"You should have seen the Atlantic Ocean in those days."*
There are several funny lines by Burt Lancaster's character in the 1979 movie Atlantic City. As a longtime resident of the declining resort town, he first appears to be someone who remembers the town's glory days. As the movie progresses, you start to realize he is someone who is hopelessly nostalgic about a past that never truly existed. Not only were the organized crime rackets better back in his day, the ocean was better too. Pursuing a much younger Susan Sarandon, it becomes clear what he misses most about the past is his youth.
I don't think I am blinded by nostalgia however when I describe the New York National Boat Show in the 1960's and '70's. Life Magazine covered it; the Tonight Show stopped by; and Jackie O' brought John-John too. It was like Super Bowl Sunday.... a January ritual....a mid winter classic.
You should have seen the boat show back then.
We would arrive on a Friday night; check out the spanking new boats; mingle with summer friends; gaze in awe at the swanky new gear; and leave with stuffed shopping bags full of brochures and giveaways. Afterwards, we would eat at Lima's Fish-A-Teria (any fish you wish). My dad would have the fried fish special with a Lowenbrau; I had linguine with red clam sauce and a Freddie Bartholomew. My dopey older brother would ask for beef burgundy, in white wine, without the beef. It was a cosmopolitan and nautical, slapstick nirvana.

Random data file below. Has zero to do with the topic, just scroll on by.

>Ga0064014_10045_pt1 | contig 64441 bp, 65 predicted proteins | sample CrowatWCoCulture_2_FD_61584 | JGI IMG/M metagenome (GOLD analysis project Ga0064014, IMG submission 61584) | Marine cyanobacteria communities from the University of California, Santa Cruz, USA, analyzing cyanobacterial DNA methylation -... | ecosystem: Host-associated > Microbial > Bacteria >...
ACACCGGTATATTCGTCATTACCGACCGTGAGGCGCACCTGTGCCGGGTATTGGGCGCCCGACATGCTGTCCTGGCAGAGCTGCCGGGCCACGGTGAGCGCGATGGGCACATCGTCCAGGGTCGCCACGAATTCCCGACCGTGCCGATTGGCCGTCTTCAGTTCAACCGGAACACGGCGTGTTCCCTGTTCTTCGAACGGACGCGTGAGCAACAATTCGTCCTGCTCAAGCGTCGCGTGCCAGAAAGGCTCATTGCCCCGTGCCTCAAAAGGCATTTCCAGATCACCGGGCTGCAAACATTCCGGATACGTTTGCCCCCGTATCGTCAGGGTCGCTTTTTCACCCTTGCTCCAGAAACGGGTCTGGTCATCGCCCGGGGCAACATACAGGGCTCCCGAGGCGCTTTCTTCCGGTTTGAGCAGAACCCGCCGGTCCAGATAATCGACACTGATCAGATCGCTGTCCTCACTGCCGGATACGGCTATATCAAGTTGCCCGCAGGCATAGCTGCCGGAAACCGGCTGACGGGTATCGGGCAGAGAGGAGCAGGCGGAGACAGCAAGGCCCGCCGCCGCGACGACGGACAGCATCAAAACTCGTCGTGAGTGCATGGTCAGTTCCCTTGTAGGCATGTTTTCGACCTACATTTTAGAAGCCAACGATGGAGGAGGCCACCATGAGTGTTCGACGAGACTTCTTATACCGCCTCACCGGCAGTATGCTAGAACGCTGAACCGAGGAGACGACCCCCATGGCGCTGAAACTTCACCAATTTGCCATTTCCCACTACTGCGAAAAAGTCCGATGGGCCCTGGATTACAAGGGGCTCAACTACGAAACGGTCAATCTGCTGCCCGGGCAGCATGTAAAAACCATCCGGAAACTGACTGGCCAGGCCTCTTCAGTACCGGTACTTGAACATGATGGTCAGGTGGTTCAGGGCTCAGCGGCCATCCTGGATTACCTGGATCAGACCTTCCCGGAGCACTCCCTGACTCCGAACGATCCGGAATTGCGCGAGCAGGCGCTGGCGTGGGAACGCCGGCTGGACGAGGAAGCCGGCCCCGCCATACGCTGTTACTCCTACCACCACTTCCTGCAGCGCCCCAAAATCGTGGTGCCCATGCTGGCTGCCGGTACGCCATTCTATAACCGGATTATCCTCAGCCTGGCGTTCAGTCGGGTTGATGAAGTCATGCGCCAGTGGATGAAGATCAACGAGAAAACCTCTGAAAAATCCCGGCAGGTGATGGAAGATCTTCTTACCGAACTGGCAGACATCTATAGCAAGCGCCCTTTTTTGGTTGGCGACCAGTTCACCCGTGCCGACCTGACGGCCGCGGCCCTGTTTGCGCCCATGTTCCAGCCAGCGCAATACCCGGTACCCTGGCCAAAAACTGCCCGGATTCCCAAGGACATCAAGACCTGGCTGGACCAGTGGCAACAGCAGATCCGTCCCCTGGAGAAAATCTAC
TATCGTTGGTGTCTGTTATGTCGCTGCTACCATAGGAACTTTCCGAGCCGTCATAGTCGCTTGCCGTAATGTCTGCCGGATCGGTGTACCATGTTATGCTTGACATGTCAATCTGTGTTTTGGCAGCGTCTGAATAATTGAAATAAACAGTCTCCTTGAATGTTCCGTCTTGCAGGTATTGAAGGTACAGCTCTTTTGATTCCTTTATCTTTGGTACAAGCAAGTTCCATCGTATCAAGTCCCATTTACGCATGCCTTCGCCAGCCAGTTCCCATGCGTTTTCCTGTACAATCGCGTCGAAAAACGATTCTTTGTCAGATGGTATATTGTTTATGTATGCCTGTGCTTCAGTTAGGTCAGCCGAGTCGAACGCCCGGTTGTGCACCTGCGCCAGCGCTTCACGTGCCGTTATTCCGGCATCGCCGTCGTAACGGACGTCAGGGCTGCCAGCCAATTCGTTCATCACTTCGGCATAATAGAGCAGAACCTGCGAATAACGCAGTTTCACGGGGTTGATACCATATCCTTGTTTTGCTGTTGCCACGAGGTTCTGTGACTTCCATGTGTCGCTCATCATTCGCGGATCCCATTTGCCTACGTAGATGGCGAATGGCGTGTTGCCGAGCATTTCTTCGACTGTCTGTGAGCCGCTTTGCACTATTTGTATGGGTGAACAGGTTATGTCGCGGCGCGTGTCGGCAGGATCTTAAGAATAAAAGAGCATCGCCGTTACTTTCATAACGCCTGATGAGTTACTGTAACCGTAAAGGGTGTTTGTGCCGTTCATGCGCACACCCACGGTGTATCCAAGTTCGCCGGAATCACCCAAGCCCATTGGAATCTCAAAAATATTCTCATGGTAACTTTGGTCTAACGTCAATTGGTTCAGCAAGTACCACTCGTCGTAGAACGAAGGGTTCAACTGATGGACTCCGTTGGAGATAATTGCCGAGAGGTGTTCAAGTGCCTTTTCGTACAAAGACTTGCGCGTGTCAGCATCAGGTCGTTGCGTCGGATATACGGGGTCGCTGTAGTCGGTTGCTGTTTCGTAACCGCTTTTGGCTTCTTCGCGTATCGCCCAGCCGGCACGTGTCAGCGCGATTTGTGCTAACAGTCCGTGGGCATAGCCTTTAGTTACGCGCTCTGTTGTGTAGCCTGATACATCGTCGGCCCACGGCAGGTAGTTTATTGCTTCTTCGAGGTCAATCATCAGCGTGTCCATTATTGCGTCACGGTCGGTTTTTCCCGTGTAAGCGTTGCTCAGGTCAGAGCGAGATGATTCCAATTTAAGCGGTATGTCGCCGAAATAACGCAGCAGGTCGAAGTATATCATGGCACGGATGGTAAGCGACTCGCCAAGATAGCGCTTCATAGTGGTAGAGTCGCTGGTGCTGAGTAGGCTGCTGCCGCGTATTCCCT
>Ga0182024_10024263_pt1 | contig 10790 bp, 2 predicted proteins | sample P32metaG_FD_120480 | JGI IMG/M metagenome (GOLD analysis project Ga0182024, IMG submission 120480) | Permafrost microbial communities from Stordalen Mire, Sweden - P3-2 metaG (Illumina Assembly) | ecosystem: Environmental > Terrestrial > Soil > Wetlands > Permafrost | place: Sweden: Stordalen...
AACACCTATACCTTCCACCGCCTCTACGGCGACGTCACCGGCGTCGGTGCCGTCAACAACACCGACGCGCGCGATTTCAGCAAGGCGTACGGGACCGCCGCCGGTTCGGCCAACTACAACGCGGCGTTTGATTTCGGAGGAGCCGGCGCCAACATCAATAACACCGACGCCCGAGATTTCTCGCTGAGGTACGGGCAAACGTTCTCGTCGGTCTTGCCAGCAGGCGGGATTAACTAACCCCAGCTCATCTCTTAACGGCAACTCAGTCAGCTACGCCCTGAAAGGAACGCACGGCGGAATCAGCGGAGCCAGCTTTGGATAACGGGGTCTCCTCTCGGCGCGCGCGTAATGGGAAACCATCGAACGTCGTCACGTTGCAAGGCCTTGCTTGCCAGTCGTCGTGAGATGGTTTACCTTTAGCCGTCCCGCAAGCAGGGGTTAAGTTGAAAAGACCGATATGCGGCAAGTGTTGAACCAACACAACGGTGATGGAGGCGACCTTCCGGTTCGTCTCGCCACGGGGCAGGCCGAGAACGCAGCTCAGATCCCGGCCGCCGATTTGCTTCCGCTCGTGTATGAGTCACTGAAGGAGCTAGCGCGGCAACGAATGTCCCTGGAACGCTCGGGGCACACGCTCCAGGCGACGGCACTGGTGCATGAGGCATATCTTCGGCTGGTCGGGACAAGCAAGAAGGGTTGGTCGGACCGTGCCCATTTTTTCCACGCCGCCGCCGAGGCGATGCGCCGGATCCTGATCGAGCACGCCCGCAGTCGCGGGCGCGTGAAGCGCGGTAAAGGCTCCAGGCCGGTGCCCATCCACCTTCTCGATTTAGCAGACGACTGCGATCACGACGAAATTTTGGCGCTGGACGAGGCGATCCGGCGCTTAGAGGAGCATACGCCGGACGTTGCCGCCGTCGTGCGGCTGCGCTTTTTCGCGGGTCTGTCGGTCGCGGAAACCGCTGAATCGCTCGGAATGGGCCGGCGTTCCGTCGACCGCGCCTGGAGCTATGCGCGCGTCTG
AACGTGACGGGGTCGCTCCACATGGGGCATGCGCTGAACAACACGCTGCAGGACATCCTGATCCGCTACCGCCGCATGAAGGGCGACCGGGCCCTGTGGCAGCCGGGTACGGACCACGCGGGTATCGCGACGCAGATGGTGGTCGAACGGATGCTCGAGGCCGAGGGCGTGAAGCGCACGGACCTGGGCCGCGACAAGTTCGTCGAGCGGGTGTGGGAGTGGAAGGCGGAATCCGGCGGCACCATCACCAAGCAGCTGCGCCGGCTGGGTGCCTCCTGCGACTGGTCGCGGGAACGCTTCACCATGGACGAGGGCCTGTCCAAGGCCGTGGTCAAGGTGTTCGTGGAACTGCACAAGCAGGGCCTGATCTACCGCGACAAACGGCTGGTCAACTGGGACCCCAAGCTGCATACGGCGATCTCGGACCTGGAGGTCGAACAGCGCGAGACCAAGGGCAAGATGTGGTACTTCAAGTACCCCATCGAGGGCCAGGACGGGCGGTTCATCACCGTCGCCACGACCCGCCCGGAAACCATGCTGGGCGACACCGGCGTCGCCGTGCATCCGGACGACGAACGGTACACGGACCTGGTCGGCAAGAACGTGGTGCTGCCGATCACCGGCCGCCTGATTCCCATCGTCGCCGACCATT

Four decades have done nothing to diminish those midtown-Manhattan, Polaroid days. Yes, the mostly mythical Mad Men era of girdles and scotch gave way to a more gritty and declining New York in the early 1970's. Films such as Serpico, The French Connection, and Midnight Cowboy show a city on its last legs, far removed from Breakfast At Tiffany's and An Affair To Remember. New York no longer had God (or Gerald Ford) on its side.
Like baseball's All Star Game, the show began to lose its cache sometime in the 1980's. And also like the All Star Game, it was for a multitude of reasons:
the autumn in-water shows are now larger.
potential customers today don't need to wait for a product to appear at a show in order to view it.
many boats today are not transportable by land due to their height and width.
there are cheaper ways for companies to showcase their wares.
The photos above are from the Life Magazine/Google Archivescirca 1961. I am not sure, but it looks like they are delivering a Stephens Cabin Cruiser to the big show; maybe a 35-36 footer. Rolling through the streets of Manhattan......I sound like an old coot, don't I?
You should have seen the teamsters in those days.
The New York Boat Show is underway at the Jacob Javits Center, January 19th-23rd. Though only a shell of its former self, it is still a fun way to spend a winter afternoon. Sadly, Lima's Fish-A -Teria is long gone; so are the Freddy Bartholomews.
Just three months separate these photos of an unnamed millpond located on the backside of Orchard Beach in the Bronx. With a late fall foliage this year, there were many shoreline areas of the Sound holding onto their summer green well into October. Much like the tides, change came gradually at first, but then very fast. In a matter of weeks, we went from summer-like days to the starkness of winter: barren trees, dying grass, then snow, then ice. In this same short span, I went from living aboard a boat to trudging through fields of snow. So long deck shoes; hello duck boots.